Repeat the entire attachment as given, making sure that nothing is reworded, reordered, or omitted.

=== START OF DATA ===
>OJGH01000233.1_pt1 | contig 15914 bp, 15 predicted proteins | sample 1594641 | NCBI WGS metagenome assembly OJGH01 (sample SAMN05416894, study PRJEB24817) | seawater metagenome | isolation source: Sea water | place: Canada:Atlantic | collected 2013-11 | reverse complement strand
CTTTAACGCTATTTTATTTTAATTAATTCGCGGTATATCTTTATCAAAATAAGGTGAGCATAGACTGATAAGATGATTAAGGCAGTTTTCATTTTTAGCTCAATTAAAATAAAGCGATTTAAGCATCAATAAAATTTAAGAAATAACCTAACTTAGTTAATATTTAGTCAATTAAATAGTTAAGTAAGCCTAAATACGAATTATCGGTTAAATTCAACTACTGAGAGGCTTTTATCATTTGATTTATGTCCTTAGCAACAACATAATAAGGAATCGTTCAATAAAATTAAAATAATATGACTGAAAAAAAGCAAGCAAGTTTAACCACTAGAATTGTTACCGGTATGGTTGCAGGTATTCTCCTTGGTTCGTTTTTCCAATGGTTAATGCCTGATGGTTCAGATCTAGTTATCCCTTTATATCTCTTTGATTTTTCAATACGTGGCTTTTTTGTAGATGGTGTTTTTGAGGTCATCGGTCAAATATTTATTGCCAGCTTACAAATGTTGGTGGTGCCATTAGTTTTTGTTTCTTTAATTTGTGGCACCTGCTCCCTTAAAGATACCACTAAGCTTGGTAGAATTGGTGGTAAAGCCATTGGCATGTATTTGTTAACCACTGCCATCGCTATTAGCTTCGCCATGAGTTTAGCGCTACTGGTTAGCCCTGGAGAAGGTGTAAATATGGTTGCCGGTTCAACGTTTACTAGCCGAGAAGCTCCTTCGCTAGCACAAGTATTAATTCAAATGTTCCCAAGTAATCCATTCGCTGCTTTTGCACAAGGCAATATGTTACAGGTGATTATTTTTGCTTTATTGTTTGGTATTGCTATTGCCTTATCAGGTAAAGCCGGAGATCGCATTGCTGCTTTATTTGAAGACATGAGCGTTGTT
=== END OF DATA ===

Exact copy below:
>OJGH01000233.1_pt1 | contig 15914 bp, 15 predicted proteins | sample 1594641 | NCBI WGS metagenome assembly OJGH01 (sample SAMN05416894, study PRJEB24817) | seawater metagenome | isolation source: Sea water | place: Canada:Atlantic | collected 2013-11 | reverse complement strand
CTTTAACGCTATTTTATTTTAATTAATTCGCGGTATATCTTTATCAAAATAAGGTGAGCATAGACTGATAAGATGATTAAGGCAGTTTTCATTTTTAGCTCAATTAAAATAAAGCGATTTAAGCATCAATAAAATTTAAGAAATAACCTAACTTAGTTAATATTTAGTCAATTAAATAGTTAAGTAAGCCTAAATACGAATTATCGGTTAAATTCAACTACTGAGAGGCTTTTATCATTTGATTTATGTCCTTAGCAACAACATAATAAGGAATCGTTCAATAAAATTAAAATAATATGACTGAAAAAAAGCAAGCAAGTTTAACCACTAGAATTGTTACCGGTATGGTTGCAGGTATTCTCCTTGGTTCGTTTTTCCAATGGTTAATGCCTGATGGTTCAGATCTAGTTATCCCTTTATATCTCTTTGATTTTTCAATACGTGGCTTTTTTGTAGATGGTGTTTTTGAGGTCATCGGTCAAATATTTATTGCCAGCTTACAAATGTTGGTGGTGCCATTAGTTTTTGTTTCTTTAATTTGTGGCACCTGCTCCCTTAAAGATACCACTAAGCTTGGTAGAATTGGTGGTAAAGCCATTGGCATGTATTTGTTAACCACTGCCATCGCTATTAGCTTCGCCATGAGTTTAGCGCTACTGGTTAGCCCTGGAGAAGGTGTAAATATGGTTGCCGGTTCAACGTTTACTAGCCGAGAAGCTCCTTCGCTAGCACAAGTATTAATTCAAATGTTCCCAAGTAATCCATTCGCTGCTTTTGCACAAGGCAATATGTTACAGGTGATTATTTTTGCTTTATTGTTTGGTATTGCTATTGCCTTATCAGGTAAAGCCGGAGATCGCATTGCTGCTTTATTTGAAGACATGAGCGTTGTT